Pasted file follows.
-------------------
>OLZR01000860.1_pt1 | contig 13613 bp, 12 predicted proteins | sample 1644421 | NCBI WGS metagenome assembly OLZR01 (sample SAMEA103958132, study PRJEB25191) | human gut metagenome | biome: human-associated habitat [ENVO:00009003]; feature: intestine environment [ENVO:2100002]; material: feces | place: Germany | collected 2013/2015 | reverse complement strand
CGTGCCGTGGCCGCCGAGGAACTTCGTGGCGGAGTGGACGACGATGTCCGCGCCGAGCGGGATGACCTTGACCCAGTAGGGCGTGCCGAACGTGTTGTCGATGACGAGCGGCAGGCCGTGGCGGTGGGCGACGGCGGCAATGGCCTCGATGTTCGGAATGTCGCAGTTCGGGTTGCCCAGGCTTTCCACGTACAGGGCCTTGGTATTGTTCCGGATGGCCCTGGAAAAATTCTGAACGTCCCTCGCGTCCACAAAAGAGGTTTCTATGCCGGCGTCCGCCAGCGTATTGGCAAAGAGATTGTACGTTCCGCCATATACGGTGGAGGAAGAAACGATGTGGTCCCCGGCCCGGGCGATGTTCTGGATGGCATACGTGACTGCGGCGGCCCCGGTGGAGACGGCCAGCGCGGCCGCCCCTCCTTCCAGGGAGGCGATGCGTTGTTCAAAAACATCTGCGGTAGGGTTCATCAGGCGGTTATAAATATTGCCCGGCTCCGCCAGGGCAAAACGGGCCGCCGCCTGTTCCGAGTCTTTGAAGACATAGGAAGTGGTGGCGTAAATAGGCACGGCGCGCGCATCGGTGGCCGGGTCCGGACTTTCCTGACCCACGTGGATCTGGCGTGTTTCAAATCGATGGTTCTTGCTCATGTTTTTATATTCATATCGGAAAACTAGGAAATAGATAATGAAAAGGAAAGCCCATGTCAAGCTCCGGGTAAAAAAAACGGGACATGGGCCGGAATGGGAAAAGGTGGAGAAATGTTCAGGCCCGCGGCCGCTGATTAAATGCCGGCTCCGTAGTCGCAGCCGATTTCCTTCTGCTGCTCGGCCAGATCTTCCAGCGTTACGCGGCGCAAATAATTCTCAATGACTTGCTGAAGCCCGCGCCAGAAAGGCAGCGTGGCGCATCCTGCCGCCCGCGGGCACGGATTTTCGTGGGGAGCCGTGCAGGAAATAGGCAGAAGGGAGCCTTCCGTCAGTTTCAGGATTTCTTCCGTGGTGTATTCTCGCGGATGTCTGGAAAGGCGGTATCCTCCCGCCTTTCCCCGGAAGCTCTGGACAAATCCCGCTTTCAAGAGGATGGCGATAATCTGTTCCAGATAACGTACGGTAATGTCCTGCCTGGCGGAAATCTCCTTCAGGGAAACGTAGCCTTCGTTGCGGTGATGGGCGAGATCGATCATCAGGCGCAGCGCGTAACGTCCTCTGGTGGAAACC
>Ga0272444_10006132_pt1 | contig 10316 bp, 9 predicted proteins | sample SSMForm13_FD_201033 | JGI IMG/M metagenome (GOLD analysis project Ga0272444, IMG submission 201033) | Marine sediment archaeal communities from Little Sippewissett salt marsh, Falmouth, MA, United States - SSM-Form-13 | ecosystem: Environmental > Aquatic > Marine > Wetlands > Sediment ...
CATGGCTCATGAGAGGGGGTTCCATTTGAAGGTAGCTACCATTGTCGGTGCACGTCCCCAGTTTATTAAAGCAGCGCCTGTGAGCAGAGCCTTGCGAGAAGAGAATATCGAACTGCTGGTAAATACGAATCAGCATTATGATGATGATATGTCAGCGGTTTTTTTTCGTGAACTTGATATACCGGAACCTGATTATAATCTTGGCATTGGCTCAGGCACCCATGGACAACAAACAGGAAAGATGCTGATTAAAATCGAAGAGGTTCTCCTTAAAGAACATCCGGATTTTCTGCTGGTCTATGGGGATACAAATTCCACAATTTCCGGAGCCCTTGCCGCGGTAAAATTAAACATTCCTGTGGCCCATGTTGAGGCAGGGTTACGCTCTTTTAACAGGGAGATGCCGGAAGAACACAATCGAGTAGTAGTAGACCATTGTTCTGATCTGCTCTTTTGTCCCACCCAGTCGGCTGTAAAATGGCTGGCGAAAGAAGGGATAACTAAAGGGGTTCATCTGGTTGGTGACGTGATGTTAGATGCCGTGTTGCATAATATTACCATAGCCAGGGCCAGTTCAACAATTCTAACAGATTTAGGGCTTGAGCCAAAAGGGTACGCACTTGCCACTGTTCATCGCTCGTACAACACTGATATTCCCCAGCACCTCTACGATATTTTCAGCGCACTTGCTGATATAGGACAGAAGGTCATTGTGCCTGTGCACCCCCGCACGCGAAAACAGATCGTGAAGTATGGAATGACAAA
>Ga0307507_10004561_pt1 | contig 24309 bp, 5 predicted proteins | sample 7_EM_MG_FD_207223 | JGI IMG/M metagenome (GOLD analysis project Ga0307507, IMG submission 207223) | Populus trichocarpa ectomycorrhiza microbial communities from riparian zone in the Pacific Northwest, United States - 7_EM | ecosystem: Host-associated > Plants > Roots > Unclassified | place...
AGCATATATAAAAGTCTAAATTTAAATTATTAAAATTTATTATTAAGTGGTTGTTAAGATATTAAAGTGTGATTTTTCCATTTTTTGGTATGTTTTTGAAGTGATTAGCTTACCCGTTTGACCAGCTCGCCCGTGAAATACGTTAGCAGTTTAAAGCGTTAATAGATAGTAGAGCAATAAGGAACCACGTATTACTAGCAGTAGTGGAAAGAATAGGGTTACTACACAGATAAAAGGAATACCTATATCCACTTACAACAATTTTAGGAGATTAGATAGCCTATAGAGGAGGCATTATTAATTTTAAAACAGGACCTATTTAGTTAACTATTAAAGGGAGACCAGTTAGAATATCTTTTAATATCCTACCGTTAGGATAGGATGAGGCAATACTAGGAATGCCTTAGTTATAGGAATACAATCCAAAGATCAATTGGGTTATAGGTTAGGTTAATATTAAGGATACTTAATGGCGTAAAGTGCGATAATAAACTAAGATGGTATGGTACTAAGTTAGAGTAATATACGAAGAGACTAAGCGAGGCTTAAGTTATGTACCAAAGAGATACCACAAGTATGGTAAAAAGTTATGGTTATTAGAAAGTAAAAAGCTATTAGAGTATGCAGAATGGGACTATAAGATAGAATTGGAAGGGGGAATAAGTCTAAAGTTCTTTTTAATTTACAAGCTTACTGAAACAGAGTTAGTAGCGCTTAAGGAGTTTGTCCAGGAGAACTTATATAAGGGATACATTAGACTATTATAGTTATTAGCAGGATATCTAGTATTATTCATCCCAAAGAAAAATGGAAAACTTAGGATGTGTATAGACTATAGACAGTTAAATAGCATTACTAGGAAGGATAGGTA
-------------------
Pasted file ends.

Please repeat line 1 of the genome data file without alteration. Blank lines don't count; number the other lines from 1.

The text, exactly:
>OLZR01000860.1_pt1 | contig 13613 bp, 12 predicted proteins | sample 1644421 | NCBI WGS metagenome assembly OLZR01 (sample SAMEA103958132, study PRJEB25191) | human gut metagenome | biome: human-associated habitat [ENVO:00009003]; feature: intestine environment [ENVO:2100002]; material: feces | place: Germany | collected 2013/2015 | reverse complement strand